I remember my first few days at the University of Missouri.
I was a baby-faced 20-year-old with a white man’s afro. (I know; I haven’t changed much in the last four years.)
Every time I walked to class from my dorm room, 636 Schurz Hall, my eyes grew as I passed the leaves changing beautiful and the flowers staying gorgeous.
I saw thousands of students trampling across Speaker’s Circle, striding to Management 3000, chatting with friends on their cell phones or listening to Crazy by Gnarls Barkley on their iPod. They’d walk across the quad, doing similar things, engaging with gadgets rather than people, rarely looking up to even acknowledge the person passing them but always looking down, always staring into that four-inch square that somehow played music or produced a more-preferable voice.
And there was me, the new, friendly kid living away from home for the first time in a new city that was more than three times bigger than my old city, my hometown of Mason City, Iowa. There was me, somewhat disheartened.
This was a big school, yes – some 28,000 students at the time – and my old school, North Iowa Area Community College, was a small school, true – about 3,000 students back then. But at NIACC, we at least acknowledged, nodded or said hello to the person who sauntered past us in the opposite direction. I suppose it was the Iowa thing to do, or at least the right thing to do, the nice, courteous and friendly gesture.
Not here. Not then, at least. But I continued on, kept looking for moments to say hello, searching for times to offer at least a nod or a half smile to a fellow walker. I wondered why everyone was so hushed, why no one wanted to be polite.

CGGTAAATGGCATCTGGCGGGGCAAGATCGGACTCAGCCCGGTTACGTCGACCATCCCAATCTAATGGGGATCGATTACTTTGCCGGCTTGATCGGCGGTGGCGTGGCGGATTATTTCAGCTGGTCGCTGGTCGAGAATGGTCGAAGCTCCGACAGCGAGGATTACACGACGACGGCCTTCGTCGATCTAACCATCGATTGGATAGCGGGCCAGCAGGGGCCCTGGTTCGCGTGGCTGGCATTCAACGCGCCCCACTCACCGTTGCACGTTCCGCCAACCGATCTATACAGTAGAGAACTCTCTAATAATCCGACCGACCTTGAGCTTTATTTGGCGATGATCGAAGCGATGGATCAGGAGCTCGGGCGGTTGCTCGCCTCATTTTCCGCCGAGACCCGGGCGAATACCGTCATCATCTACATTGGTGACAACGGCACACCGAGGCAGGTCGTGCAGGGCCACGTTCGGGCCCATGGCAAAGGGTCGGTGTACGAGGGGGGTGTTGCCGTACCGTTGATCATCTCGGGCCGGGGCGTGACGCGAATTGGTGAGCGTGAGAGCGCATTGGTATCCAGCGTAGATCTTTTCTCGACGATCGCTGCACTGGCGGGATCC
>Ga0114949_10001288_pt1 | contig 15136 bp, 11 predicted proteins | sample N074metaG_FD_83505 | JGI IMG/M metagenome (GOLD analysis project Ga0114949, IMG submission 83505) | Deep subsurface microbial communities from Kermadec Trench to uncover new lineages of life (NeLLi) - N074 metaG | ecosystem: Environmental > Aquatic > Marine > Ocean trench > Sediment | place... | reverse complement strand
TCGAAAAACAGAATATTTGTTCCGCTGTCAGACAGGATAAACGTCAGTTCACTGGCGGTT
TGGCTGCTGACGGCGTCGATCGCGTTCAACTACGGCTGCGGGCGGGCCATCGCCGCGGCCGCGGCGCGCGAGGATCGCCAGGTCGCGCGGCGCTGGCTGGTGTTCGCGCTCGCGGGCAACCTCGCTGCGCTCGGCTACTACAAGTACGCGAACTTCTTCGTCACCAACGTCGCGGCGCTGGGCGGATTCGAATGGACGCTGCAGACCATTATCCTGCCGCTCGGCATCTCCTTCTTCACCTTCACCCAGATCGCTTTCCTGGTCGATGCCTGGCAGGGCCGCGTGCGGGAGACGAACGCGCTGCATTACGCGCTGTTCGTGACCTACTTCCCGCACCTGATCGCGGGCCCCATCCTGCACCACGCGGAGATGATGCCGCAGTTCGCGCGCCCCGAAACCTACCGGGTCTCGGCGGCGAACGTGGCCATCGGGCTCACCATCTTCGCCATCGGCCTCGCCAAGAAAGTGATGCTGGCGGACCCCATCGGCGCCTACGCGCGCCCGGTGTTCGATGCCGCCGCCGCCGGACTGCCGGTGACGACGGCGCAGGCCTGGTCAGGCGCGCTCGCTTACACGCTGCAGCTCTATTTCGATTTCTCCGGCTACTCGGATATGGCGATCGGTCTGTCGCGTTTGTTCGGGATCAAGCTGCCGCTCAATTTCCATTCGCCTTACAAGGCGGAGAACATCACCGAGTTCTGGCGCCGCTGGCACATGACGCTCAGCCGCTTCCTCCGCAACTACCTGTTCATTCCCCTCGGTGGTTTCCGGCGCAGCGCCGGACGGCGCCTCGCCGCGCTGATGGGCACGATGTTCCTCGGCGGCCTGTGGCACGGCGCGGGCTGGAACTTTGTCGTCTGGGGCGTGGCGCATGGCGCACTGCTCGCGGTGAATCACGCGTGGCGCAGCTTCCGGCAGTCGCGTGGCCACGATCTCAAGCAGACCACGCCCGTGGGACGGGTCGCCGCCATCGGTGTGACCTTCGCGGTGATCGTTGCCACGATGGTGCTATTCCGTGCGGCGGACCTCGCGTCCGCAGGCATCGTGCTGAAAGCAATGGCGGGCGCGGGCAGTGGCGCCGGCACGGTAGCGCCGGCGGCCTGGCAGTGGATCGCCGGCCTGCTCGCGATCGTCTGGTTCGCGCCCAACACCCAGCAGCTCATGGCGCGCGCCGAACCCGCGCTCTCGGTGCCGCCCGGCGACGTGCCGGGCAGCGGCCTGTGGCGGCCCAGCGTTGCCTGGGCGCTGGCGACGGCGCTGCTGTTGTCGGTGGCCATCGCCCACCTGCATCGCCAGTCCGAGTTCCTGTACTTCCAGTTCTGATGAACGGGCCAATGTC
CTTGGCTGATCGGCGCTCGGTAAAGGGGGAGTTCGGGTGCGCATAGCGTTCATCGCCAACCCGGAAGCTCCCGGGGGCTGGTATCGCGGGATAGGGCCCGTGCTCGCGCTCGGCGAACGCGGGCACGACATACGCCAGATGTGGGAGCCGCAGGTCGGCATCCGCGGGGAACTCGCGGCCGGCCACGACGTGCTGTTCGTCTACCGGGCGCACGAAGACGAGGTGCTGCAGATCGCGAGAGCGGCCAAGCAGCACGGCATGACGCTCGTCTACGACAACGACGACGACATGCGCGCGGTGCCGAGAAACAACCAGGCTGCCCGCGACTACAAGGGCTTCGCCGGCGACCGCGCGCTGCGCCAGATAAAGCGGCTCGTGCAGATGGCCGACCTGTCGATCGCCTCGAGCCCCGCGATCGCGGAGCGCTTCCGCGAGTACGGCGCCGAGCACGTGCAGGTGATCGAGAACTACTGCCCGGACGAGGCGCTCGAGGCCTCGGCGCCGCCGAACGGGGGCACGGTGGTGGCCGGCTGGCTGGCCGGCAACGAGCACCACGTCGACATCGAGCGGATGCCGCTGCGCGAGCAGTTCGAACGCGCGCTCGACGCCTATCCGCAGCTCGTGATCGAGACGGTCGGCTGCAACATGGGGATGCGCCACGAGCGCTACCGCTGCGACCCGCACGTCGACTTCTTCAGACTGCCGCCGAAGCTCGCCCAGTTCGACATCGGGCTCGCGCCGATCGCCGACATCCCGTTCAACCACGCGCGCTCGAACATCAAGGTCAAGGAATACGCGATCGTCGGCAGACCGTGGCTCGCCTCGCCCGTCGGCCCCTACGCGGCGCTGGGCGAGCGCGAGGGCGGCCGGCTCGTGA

I believed the smallest details in life make up the best moments of your day, such as when a person says hello and smiles when you’re having a rough day. It cheers you up, even if it’s just for a few hours. And that matters, those few hours help determine how your day went.
Then I thought some more, I wondered what all this meant, this keeping to yourself behavior. Why couldn’t people be more friendly? What did this say about us, the human race, that we weren’t into being kind to our neighbors?
Eventually, I slowly became one of them, because when people don’t raise their eyes from the iPod or set down the phone, it’s hard to say hello, even when you’re as idealistic as I was. I gradually stopped trying and became one of the non-friendly walkers who went to a big school and had so much on my mind I couldn’t stop being busy and start being friendly.
Then, in December 2008, I graduated from the University of Missouri, beaming proud of my school and my people. I loved it. Everything.
And now, I’ve left the place I loved, Mizzou, Columbia, Booche’s. And I’ve started again, heading down this path of friendliness and showing off my eagerness to be outgoing and happy. I don’t write this to prove my idealism; I know that I’m a dork. (Thanks, Gretchen.)
I write this to say I won’t stop this time when the guy down the street, sitting on his concrete stoop, smoking a cigarette before noon, just stares at me when I wave with my iPod buds in my ear. I’ll keep waving and nodding, saying hello and good morning to everyone I can, their reaction a non-factor. I’m happier that way, when I’m more outgoing and friendly to people.
I also do it to see people’s reactions. It’s as if no one has waved or said hello to them in the past 15 years. Some do a silent double take, thinking, Does he know me? Others say hello right back and quickly look away as if they don’t want to be caught being friendly in public, BFIP if you’re listening on the police scanner.
It’s been fun so far, this being outgoing and friendly thing. I hope you’ll join me.
If not, if you prefer the iPod instead of the hello, I know just the place for you to go.